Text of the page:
Dora Silvers is a longtime Norwalk resident who grew up in New Jersey. In this piece, Dora recalls one year when Hannukkah and Christmas Eve coincided, and her description gives an intimate glimpse of Jewish/Catholic relations during the difficult time of war and lingering Depression. Shared Stories is a weekly column featuring articles by participants in a writing class at the Norwalk Senior Center. Bonnie Mansell is the instructor for this free class offered through the Cerritos College Adult Education Program. Curated by Carol Kearns It was 1943 and our family had just finished a Hanukkah dinner with potato pancakes and applesauce when my friend Sylvia knocked on the door. We were both 14 years old and looking for something to do.
It was also Christmas Eve and the stores were open late, so we decided to walk to the five-and-ten and buy a jigsaw puzzle to put together.
It was a cold, windy night, but we enjoyed the walk with the brightly lit decorations and Christmas trees on display in the windows. A block from Woolworth’s, we passed the Catholic orphanage where a nun was sweeping snow from the steps.
I knew the nun because I went to school and was friends with some of the children at the orphanage. Not everyone who lived there was an orphan; some parents were unable to support their children. This had happened to some of my own family members in New York when an uncle needed to have surgery and his wife went to work.
“Merry Christmas, Sister Ana Marie,” I said.
“Merry Christmas, girls,” Sister Ana Marie replied.
“Is the tree decorated?” I asked.
“The children will decorate it after dinner. There aren’t many gifts this year,” she added a little sadly as she went indoors.
“How much money do you have?” Sylvia asked me.
I looked in my wallet and found $4.00. “How much do you have?’ I asked her.
“I have $3 from baby-sitting.”
A big sign at the Five-and-Ten - “Clearance Sale” - suddenly gave me an idea.
“Why don’t we buy things for the children instead of ourselves?” I asked Sylvia, who quickly agreed.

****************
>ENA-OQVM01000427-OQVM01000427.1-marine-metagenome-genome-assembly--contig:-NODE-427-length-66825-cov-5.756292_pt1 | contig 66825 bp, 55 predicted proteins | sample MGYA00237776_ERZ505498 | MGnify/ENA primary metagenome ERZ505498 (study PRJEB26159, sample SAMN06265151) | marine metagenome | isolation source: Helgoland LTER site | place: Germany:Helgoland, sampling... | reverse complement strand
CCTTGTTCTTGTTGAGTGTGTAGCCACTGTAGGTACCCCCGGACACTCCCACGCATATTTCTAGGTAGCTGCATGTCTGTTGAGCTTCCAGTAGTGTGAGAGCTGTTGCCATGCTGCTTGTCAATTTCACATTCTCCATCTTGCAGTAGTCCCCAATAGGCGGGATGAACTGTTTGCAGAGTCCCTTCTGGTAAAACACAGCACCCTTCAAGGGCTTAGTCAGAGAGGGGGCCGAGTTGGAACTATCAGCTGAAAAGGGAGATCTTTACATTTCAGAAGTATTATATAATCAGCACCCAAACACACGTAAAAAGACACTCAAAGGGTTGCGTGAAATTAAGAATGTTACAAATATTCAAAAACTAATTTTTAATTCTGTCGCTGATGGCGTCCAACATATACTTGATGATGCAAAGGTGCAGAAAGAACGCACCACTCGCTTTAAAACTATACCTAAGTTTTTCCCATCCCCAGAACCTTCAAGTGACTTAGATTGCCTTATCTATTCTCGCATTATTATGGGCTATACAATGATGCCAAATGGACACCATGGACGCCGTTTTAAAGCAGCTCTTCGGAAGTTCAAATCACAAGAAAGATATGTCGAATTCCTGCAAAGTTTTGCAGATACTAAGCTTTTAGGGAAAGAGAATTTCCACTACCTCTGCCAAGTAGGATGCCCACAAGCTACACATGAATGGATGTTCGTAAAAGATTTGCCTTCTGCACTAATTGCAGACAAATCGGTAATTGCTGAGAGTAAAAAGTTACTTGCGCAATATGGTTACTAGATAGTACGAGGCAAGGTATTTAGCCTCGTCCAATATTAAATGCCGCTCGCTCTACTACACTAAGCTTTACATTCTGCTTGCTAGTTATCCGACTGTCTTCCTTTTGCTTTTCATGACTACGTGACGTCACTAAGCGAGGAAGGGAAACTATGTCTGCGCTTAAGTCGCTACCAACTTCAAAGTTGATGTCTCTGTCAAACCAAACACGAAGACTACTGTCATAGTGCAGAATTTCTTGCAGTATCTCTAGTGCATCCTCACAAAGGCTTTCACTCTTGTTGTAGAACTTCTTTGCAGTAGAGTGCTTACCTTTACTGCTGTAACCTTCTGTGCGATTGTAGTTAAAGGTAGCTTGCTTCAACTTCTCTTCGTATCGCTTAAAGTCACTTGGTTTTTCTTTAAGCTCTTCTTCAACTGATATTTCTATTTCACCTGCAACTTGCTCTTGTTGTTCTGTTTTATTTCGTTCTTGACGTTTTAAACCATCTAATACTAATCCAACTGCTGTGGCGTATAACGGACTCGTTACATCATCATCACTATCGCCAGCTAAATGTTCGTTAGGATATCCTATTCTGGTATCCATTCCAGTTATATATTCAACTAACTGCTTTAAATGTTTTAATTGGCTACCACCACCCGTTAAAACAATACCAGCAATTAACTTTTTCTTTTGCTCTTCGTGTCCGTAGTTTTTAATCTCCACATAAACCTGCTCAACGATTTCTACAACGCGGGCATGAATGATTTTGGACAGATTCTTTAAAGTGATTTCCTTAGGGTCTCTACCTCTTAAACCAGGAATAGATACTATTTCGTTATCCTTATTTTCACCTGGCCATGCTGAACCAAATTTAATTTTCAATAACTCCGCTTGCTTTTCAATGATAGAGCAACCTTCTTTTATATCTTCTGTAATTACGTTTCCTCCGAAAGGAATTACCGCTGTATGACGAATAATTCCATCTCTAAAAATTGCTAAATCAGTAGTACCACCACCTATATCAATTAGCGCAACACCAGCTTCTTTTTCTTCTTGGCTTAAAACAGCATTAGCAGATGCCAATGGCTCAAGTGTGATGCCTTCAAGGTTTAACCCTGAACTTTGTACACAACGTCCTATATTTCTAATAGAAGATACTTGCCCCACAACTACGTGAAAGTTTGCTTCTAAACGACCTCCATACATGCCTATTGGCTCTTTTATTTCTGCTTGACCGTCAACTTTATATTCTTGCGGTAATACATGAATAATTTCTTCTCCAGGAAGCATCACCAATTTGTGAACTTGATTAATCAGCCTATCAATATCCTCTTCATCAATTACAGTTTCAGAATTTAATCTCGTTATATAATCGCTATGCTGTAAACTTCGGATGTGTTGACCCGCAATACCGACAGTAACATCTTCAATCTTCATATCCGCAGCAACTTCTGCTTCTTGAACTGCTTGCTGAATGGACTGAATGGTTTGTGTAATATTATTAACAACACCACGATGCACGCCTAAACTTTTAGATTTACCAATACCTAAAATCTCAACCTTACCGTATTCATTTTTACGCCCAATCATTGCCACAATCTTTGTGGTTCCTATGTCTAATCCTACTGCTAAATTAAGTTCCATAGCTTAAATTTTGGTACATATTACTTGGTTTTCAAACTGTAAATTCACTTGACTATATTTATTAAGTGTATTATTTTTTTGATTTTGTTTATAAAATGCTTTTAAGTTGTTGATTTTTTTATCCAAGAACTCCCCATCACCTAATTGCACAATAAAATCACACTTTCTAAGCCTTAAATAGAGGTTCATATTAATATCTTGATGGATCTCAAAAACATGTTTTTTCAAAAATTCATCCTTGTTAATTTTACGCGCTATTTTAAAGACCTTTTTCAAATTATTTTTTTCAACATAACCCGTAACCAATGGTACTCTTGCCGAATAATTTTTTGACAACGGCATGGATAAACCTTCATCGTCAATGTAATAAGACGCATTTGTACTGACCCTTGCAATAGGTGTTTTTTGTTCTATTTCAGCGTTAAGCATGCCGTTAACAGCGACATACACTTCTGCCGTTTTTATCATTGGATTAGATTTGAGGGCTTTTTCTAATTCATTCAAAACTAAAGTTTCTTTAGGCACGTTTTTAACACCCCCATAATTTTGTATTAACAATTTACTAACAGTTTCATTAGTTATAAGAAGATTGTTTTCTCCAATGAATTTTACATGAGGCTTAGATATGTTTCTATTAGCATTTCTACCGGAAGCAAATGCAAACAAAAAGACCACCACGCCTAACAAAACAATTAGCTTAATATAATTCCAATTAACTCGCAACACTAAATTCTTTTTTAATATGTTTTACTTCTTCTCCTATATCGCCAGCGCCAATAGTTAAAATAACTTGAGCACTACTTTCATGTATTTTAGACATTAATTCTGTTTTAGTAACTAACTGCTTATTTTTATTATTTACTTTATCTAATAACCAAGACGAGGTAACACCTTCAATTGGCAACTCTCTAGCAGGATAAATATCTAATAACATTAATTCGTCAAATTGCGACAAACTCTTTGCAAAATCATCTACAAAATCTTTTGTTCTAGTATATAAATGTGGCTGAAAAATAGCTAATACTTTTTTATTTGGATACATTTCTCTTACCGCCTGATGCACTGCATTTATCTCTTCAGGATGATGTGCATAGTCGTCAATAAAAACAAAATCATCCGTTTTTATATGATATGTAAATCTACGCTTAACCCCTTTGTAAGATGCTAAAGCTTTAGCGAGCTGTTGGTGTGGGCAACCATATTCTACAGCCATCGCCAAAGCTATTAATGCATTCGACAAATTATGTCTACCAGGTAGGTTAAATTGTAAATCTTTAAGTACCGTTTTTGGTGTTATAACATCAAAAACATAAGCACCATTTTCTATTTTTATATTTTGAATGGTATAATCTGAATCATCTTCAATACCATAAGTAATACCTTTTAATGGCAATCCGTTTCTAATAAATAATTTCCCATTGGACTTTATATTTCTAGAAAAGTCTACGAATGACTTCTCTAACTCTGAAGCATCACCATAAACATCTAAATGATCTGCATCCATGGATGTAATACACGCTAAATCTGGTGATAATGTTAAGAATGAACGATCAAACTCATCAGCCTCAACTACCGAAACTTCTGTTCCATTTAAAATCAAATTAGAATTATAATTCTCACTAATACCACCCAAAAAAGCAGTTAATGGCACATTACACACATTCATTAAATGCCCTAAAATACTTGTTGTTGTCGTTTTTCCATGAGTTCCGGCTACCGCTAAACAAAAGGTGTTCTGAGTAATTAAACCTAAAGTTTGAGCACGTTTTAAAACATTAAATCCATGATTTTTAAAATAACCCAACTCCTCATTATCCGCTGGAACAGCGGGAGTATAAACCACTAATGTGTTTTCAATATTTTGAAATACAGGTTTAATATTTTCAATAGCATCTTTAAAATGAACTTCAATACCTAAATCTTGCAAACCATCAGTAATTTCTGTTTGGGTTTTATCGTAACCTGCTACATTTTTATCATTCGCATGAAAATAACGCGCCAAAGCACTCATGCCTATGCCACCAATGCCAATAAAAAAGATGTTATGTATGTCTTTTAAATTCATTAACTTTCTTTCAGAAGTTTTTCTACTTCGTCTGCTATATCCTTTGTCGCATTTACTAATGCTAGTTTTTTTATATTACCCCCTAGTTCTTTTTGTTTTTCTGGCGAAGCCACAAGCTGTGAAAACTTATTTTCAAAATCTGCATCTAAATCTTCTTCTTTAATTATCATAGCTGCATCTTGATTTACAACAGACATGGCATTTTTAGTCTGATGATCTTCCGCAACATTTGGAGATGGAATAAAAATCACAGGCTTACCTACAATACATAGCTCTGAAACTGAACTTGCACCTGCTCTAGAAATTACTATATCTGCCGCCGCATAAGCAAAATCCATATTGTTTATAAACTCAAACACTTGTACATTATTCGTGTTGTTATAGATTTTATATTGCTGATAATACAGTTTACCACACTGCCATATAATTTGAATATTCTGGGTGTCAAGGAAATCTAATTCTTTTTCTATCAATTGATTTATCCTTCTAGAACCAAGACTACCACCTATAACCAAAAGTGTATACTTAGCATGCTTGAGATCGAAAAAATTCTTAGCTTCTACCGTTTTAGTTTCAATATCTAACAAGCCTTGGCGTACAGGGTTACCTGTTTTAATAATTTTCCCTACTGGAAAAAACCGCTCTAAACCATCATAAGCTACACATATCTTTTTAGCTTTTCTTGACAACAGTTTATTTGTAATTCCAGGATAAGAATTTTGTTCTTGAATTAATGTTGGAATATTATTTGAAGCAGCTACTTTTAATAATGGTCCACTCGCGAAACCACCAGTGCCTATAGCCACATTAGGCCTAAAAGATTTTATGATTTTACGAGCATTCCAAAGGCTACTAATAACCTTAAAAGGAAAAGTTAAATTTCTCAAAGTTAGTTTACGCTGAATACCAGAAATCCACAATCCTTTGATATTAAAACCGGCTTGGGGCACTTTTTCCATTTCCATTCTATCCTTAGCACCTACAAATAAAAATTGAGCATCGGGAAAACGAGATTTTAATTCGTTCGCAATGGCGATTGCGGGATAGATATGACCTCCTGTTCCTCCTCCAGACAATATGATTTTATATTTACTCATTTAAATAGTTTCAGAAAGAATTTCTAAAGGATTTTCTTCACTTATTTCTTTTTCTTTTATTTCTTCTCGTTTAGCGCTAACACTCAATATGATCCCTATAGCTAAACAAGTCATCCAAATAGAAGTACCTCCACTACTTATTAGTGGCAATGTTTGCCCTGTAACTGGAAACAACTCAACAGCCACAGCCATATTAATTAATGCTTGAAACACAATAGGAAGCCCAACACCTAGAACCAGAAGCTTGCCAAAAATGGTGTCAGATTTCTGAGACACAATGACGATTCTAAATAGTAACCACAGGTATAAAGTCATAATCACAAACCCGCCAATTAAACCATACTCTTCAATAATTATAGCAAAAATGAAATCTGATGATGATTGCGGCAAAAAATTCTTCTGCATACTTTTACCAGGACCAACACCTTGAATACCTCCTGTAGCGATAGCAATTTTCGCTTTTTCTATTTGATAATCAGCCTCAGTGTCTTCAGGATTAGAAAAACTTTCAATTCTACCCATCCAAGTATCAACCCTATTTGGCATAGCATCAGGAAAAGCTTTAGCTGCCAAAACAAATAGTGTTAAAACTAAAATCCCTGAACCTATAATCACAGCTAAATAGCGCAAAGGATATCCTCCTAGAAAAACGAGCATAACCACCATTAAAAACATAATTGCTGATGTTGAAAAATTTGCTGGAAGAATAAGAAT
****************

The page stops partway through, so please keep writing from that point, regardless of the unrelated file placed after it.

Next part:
It felt good to get out of the cold and into the warm store. And so many items were on sale! Jigsaw puzzles were 25 cents, so we picked out four. Hardcover books for boys and girls also cost a quarter, so we chose four of those too. Knitted caps were 50 cents, so we bought two in blue and two in red.
On a nearby table were sheets of holiday wrapping paper for just two cents each; we bought twelve. Then we chose fourteen candy canes for a penny each. The two extra were for us, because why shouldn’t we have a little treat as well?
“How are we going to get the gifts wrapped and give them to the nuns?’ Sylvia asked.
“The library hallway is always open for people to return books,” I remembered. “Let’s go there.”
We walked the two blocks. “This is a great idea,” Sylvia said. It was nice and warm inside.”
As we savored our candy canes, we wrapped the gifts in the pretty paper. Then we started to walk to the orphanage, but changed our minds and returned to the store and bought some big five-cent cookies. What a treat they would be!
When we reached the orphanage, the children were already in bed waiting for Santa. Sylvia and I put the presents under the decorated tree and stood there looking at it. Now the kids would have extra gifts. What a good feeling!
Then the nuns invited us into the kitchen for homemade fudge. “In the Bible, it says to do a good deed,” Sister Ana Marie reminded us. “Girls, you have certainly done a Mitzvah.” She used the word “mitzvah” because she knew Jewish customs from some of the children in the orphanage.
“Thank you for having charity in your hearts,” added Sister Grace.
We thanked them for the delicious fudge and walked to my house. It was nine o’clock and it was time for Sylvia to go home.
When I went upstairs, I discovered that my older brother had bought a jigsaw puzzle, and all six of us children gathered eagerly around the dining table to start it.
Published: Dec. 18, 2014 - Volume 13 - Issue 36